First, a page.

• In biodynamic farming, we make such compost piles and add all our relevant preps into the compost pile to get all the energies and nutrient profile covered. We have a journal about Biodynamic Compost Making you can refer to if you want to learn more.


Now how often do you give compost and how much? Quintessential question.

It’s good to have a layer of compost blended in with the topsoil right before you do your planting. If you don’t have that much compost, then add some before you plant your seed or into the place where you are transplanting the seedling. So you need compost to kick start the plant growing and then once a month in small installments as long as the plant is growing and producing. If you get a heavy rainfall and the soil has lost some top layer, then add compost to bring some life back to the soil. Never add compost to the top of the plant. Always blend it into the soil near the plant roots. How much you ask? A handful for each plant is sufficient. Some are heavy feeders and some don’t need much compost. Refer to our Growing Guides for detailed composting instructions by crop.


There are several types of plant and animal based liquid manures and teas that can be made. Liquid manures and Teas can be made with a large range of crops, weeds, flowers, herbs, etc. that benefit the soil and plants with their nutritive values and characteristics. Below are a few ingredient examples:

Nitrogen – Foliage from Gliricidia, Sesbania, Sunhemp, Alfalfa; Fish Meal; Neem, Castor & Pongemia cake.

Phosphorus – Chicken/Cow dung

Micro-nutrients – Sea Weed

Insect Control  – Marigold , Neem, Calitropis, Datura, Jatropa, Neem, Lantana

Fungus Control – Casurina

Trace Elements – Locally available weeds, Yarrow

Instructions: For Liquid Manure, seep the plants/material in water for 15-30 days and keep mixing it regularly after a week. Or boil in water to make a quick tea for immediate insect and fungus control. These can be mixed 1:10 with water in liquid form and sprayed on plants as intermittent nutrients in addition to compost.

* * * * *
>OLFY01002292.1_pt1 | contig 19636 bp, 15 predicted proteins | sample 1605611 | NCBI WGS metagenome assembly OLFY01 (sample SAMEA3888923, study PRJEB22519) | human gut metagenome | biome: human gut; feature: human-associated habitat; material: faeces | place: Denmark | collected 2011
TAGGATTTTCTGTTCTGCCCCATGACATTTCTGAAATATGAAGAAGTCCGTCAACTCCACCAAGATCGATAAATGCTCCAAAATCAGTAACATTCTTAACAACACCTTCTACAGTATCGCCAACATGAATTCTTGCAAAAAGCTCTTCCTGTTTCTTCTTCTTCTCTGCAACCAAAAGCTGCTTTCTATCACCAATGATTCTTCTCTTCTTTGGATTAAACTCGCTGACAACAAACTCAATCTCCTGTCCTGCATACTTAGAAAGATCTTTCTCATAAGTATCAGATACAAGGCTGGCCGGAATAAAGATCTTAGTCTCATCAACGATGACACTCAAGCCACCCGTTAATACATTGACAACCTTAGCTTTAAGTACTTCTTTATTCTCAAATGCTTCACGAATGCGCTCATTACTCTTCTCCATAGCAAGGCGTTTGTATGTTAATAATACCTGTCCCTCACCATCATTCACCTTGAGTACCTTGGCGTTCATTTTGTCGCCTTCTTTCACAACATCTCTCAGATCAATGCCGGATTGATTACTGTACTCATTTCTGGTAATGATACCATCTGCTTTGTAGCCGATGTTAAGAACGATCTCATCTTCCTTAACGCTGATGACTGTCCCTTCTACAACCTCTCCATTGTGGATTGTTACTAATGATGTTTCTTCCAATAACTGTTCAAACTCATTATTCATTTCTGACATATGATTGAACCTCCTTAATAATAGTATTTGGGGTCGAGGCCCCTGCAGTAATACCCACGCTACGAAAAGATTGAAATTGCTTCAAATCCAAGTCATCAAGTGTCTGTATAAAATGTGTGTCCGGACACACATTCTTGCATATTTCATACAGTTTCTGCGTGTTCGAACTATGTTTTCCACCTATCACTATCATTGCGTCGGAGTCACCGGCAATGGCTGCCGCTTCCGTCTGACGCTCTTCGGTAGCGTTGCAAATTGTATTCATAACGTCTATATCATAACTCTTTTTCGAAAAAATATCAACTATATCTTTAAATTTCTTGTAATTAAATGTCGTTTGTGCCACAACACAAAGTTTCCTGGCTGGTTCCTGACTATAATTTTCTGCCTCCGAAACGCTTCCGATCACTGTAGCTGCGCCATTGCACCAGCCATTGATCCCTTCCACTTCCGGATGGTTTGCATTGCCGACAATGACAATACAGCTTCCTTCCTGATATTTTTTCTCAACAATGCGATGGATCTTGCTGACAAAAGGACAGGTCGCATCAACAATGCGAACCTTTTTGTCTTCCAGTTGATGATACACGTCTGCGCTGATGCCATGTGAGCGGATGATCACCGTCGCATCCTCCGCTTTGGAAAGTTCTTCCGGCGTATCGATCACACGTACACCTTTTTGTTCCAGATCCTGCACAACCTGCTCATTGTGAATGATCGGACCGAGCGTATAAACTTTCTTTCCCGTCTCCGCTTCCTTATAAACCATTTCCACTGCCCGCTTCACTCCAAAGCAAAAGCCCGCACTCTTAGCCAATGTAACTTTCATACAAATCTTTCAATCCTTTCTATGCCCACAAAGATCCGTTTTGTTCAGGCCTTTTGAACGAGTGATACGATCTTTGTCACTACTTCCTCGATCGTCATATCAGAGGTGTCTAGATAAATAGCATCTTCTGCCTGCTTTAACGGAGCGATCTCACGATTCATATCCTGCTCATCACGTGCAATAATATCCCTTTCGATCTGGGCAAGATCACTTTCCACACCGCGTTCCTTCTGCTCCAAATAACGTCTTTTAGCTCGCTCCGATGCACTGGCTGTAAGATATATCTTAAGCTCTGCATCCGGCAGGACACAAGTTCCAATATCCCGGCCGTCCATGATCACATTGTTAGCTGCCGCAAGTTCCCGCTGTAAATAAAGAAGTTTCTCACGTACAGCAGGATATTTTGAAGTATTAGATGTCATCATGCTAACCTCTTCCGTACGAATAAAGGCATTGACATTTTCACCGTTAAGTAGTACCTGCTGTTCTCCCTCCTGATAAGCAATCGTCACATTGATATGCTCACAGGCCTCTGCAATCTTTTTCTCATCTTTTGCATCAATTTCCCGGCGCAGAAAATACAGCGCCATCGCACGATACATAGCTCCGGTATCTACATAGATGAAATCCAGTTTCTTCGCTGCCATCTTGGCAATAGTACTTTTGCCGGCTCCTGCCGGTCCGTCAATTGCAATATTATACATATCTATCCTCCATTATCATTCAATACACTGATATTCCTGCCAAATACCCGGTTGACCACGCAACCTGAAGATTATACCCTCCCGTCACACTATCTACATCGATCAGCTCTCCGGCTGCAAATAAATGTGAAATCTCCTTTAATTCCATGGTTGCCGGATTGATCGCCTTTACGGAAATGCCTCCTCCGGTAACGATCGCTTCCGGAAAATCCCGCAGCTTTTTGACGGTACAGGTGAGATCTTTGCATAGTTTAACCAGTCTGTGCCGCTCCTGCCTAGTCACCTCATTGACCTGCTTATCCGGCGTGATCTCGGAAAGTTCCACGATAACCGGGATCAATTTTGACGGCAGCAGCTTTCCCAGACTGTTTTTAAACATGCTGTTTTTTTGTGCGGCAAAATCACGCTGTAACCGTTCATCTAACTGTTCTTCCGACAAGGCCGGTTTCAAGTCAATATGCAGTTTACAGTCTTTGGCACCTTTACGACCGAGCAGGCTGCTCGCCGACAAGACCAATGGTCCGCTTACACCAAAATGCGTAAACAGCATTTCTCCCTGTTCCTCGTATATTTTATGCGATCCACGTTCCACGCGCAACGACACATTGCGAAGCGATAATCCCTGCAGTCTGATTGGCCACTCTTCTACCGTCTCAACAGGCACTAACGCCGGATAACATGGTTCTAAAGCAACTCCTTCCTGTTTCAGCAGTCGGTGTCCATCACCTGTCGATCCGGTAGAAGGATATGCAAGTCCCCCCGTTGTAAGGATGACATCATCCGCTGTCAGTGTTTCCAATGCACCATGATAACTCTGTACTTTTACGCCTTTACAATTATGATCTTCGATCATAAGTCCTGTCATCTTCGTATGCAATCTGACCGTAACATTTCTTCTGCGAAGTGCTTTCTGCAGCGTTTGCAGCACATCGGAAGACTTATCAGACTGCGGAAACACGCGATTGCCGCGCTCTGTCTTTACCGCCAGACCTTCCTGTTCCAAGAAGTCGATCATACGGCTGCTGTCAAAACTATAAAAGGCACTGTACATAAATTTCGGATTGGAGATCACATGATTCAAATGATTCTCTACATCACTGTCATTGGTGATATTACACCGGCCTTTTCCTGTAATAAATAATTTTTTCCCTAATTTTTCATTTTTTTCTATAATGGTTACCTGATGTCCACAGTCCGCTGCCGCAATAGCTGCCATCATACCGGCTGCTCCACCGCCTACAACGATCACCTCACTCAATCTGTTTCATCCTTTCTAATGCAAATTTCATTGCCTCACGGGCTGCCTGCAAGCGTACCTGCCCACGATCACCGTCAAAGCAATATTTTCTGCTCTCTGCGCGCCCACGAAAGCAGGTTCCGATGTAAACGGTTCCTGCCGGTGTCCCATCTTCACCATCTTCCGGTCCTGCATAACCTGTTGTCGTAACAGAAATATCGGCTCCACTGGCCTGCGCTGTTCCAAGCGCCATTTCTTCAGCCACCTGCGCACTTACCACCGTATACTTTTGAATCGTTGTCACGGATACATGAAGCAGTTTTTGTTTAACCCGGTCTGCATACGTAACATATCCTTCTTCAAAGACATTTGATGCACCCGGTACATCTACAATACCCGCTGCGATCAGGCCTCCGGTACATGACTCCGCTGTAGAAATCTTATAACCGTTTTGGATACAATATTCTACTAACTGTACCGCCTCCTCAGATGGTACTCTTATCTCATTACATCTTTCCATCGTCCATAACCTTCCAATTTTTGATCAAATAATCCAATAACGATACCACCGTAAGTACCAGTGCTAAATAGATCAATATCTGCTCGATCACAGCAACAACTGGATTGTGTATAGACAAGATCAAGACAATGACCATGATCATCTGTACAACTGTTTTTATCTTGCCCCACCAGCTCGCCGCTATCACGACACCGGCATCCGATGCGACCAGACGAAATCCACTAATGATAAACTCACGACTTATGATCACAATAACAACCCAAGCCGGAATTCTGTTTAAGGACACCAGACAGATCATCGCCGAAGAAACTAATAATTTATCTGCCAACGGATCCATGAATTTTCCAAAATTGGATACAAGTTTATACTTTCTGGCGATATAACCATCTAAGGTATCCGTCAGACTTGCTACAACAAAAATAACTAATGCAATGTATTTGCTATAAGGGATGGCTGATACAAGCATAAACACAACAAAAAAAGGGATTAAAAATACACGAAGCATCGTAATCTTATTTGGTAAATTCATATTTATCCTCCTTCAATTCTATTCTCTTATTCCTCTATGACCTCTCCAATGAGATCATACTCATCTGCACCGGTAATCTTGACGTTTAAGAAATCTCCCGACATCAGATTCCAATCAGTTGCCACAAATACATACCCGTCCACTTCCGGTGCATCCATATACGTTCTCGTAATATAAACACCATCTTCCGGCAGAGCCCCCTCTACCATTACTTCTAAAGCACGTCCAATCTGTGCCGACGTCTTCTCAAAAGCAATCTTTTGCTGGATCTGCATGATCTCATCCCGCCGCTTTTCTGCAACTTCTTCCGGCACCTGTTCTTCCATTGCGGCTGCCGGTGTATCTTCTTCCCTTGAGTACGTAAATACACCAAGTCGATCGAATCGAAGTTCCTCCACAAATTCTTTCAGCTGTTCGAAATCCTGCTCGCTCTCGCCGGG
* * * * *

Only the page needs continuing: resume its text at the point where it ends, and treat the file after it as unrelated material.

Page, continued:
This is a practice where a leguminous or nitrogen rich crop is grown on the soil and after it grows to a good size, and before it starts flowering and fruiting, you turn the plants back into the soil by hand tools or with the help of a tractor. This brings the fresh nitrogen matter back into the soil and as it dries out, the carbon element is also addressed. The plant matter slowly decomposes in the soil over a period of 1-2 months and gives nutrition to the plot, before you plant your next crop. Good examples of green manure crops are beans, pulses, buckwheat, sunhemp, etc. It works for larger farms where there is not enough compost to cover all the land.


Don’t grow the same crop in the same location season after season. Follow heavy feeders such as carrots, potatoes, etc, with lighter crops such as beans, eggplant, etc. and vice versa. Except for tomatoes, most plants don’t do well in the same spot crop after crop. You need to rotate their spaces so that you don’t let the diseases and problems in the soil persist. Sometimes you need to let the soil rest before you put another crop in. Soil is a living thing and everything needs a change for a fresh perspective.


Grow by season so that your plants are less stressed and grow in the right conditions – refer to our Seasonal Sowing Calendar for the detailed planting timelines by crop.

The moon has a huge influence on how crops grow. To take advantage of the lunar cycles, avoid stress periods, and understand patterns, refer to our Biodynamic Planting Calendar with all the basic instructions listed there.


Biodiversity is what brings balance to any healthy garden. You need diversity in the soil microorganisms and the plants that grow in the garden. We all know the disadvantages of mono cropping – grow just one crop and the pests and disease will take over and you can lose a whole crop. If you cover your garden and crops with nets and cloth to protect it from pests, then some of your crops wont pollinate. Grow many varieties of vegetables, herbs, flowers, medicinal plants, etc. – Annuals and Perennials. Leave a part of your garden as a wild zone that grows all kinds of flowers, and wild species. Make a small water body for birds and bees. This invites all kinds of species including birds, bugs, and other micro species through compost. If you have lots of perennial flowers in your garden, then install a bee box with the help of an expert and collect some super honey. When you grow lots of species in your garden, the predatory insects take care of the plant-damaging insects. Birds take care of most of the caterpillar issues. Yes please keep the dogs, cats, monkeys, big birds, chickens, rabbits, rats and snakes OUT of your veggie garden for your sanity sake. They do more damage compared to pests and disease.